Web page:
For validation purposes, the FE model of the stable trochanteric fracture was constructed as a mechanical model using a composite adolescent-sized femur (model 3406, Sawbones, Malmoe, Sweden). The simulated models were validated by four mechanical tests. One test was performed as a reference on the intact surrogate femur. Three further tests used different lengths of cephalic screws (superior 105 mm, inferior 100 mm; superior 105 mm, inferior 90 mm; superior 90 mm, inferior 105 mm).
An experienced surgeon performed the surgery and created a fracture with a bone saw. The femoral head was embedded in a hemisphere with casting resin (RENCAST FC53, Huntsman Advanced Materials GmbH, Bergkamen, Germany) to ensure adaption to the test machine. Thereby, the hemispherical shape represented the hip-like ball joint. The distal part of the femur was embedded to fit into a custom made cardanic joint. The mechanical tests were conducted with a servo-electric testing machine (Zwick 010, Zwick, Ulm, Germany). A quasi-static axial compression test with a load ramp up to 1000 N was performed. For the validation, the experimental and simulated results were compared for axial stiffness, bone deformation, and strains at the bone and the implant.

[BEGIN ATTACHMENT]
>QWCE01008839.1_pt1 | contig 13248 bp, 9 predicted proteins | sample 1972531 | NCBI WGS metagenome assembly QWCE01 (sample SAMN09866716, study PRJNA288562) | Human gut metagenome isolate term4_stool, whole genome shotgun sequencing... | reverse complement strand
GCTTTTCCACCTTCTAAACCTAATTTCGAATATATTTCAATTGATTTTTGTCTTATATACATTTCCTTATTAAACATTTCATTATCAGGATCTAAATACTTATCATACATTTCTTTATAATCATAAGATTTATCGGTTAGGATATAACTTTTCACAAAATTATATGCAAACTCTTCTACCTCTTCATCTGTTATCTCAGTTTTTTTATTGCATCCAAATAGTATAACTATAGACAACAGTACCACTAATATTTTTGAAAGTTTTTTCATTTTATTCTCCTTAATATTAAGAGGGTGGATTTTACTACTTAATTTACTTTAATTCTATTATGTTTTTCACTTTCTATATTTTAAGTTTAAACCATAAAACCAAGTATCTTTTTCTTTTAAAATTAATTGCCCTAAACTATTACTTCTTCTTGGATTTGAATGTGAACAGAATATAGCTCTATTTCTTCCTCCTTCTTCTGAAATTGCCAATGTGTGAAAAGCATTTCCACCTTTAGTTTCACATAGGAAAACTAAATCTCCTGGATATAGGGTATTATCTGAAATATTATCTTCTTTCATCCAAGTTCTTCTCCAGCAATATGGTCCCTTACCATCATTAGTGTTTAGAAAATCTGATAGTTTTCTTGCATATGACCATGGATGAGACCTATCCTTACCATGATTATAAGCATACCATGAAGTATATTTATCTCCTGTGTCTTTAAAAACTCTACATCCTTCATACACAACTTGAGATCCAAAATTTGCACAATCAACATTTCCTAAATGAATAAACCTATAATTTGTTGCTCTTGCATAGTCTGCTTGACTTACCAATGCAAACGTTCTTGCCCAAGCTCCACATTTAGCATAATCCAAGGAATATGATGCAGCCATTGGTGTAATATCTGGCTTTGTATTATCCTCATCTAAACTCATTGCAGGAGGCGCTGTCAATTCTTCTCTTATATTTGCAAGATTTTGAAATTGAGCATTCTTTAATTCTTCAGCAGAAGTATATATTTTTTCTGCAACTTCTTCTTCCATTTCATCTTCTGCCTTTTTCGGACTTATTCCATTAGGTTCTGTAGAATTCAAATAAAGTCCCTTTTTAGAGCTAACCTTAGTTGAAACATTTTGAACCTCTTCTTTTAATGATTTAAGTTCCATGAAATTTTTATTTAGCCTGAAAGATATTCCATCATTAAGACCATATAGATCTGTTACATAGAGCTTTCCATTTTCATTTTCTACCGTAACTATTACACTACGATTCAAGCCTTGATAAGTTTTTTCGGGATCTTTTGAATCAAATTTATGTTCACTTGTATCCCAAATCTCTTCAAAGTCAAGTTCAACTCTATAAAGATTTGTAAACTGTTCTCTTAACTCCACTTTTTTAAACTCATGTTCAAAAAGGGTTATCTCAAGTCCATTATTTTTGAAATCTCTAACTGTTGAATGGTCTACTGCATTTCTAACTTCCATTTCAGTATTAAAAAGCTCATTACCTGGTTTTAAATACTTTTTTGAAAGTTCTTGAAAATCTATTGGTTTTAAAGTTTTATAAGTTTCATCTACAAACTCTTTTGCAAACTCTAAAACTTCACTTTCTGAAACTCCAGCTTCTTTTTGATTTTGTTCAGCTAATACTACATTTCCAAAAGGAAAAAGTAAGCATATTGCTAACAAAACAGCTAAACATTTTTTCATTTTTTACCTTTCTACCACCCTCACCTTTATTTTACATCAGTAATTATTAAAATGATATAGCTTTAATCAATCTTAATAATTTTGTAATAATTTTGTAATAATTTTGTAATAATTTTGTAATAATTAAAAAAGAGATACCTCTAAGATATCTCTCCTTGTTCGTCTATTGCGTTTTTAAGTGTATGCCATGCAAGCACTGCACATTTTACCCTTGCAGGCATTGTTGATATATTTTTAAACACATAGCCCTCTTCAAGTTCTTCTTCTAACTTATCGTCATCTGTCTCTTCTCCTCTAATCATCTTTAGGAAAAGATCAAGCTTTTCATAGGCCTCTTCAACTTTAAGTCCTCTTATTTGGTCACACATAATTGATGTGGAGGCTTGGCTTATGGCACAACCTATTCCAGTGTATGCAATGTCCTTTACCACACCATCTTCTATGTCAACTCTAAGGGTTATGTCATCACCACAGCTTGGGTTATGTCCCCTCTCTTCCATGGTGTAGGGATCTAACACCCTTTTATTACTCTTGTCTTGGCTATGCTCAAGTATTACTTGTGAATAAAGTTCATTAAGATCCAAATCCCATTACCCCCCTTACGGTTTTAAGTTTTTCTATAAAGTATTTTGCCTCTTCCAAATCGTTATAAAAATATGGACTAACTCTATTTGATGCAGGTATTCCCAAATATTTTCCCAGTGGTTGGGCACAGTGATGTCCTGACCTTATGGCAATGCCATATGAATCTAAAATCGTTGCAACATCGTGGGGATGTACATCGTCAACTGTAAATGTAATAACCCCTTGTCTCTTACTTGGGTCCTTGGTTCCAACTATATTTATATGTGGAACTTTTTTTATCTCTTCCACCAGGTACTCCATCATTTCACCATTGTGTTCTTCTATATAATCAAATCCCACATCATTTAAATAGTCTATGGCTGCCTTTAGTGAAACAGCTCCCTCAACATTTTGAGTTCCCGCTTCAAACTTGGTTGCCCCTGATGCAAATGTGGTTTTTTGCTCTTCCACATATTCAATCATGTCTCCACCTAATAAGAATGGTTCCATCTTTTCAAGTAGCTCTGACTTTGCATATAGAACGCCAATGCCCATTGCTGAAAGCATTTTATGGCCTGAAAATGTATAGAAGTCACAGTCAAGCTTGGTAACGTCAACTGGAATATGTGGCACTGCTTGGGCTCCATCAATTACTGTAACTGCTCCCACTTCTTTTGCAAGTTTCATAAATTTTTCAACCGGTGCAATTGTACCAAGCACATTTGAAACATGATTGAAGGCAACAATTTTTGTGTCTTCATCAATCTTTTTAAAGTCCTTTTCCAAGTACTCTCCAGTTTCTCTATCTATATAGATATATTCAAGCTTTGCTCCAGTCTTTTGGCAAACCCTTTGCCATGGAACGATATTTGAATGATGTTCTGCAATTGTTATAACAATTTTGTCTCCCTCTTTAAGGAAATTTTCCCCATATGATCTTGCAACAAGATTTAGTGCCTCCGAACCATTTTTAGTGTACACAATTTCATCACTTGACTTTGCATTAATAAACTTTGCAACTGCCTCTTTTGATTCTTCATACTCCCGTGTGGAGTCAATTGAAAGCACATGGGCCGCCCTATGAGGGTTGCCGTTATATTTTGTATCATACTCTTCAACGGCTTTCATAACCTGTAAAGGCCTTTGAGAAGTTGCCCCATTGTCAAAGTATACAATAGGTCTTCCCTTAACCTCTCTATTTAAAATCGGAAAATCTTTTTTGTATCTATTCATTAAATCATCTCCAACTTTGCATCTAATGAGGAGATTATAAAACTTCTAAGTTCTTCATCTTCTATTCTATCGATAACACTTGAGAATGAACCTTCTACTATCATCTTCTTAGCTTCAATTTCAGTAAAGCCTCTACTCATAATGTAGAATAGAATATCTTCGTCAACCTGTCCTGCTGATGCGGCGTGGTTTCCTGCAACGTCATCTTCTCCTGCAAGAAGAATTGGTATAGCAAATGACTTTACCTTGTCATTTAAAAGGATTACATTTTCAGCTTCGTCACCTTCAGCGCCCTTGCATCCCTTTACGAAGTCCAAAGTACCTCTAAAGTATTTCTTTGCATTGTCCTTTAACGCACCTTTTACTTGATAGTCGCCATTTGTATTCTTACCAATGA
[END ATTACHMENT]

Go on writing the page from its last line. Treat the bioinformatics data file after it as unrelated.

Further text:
The strains were measured by strain gauges (SG) (KFG-1-120-C1-11L3M3R, Kyowa, Tokyo, Japan). The bone was fitted with four SGs. One SG was fixed superiorly and one inferiorly on the femoral neck. The other two SGs were fixed medially and laterally on the femur shaft. The EBA2 nail was fitted with four SGs: one posteriorly above the cephalic screw holes and one anteriorly below the screw holes. Additionally, one SG was fixed at every cephalic screw. The SGs were coupled to an amplifier (Spider 8, HBM, Darmstadt, Germany). The recording and the evaluation of the data was performed with additional software (Catman easy, HBM, Darmstadt, Germany). Local displacements were detected by optical markers on the bone surface and an optical tracking system (Pontos, GOM, Braunschweig, Germany) which recorded the displacements of optical markers on the bone surface with an accuracy of 0.025 mm.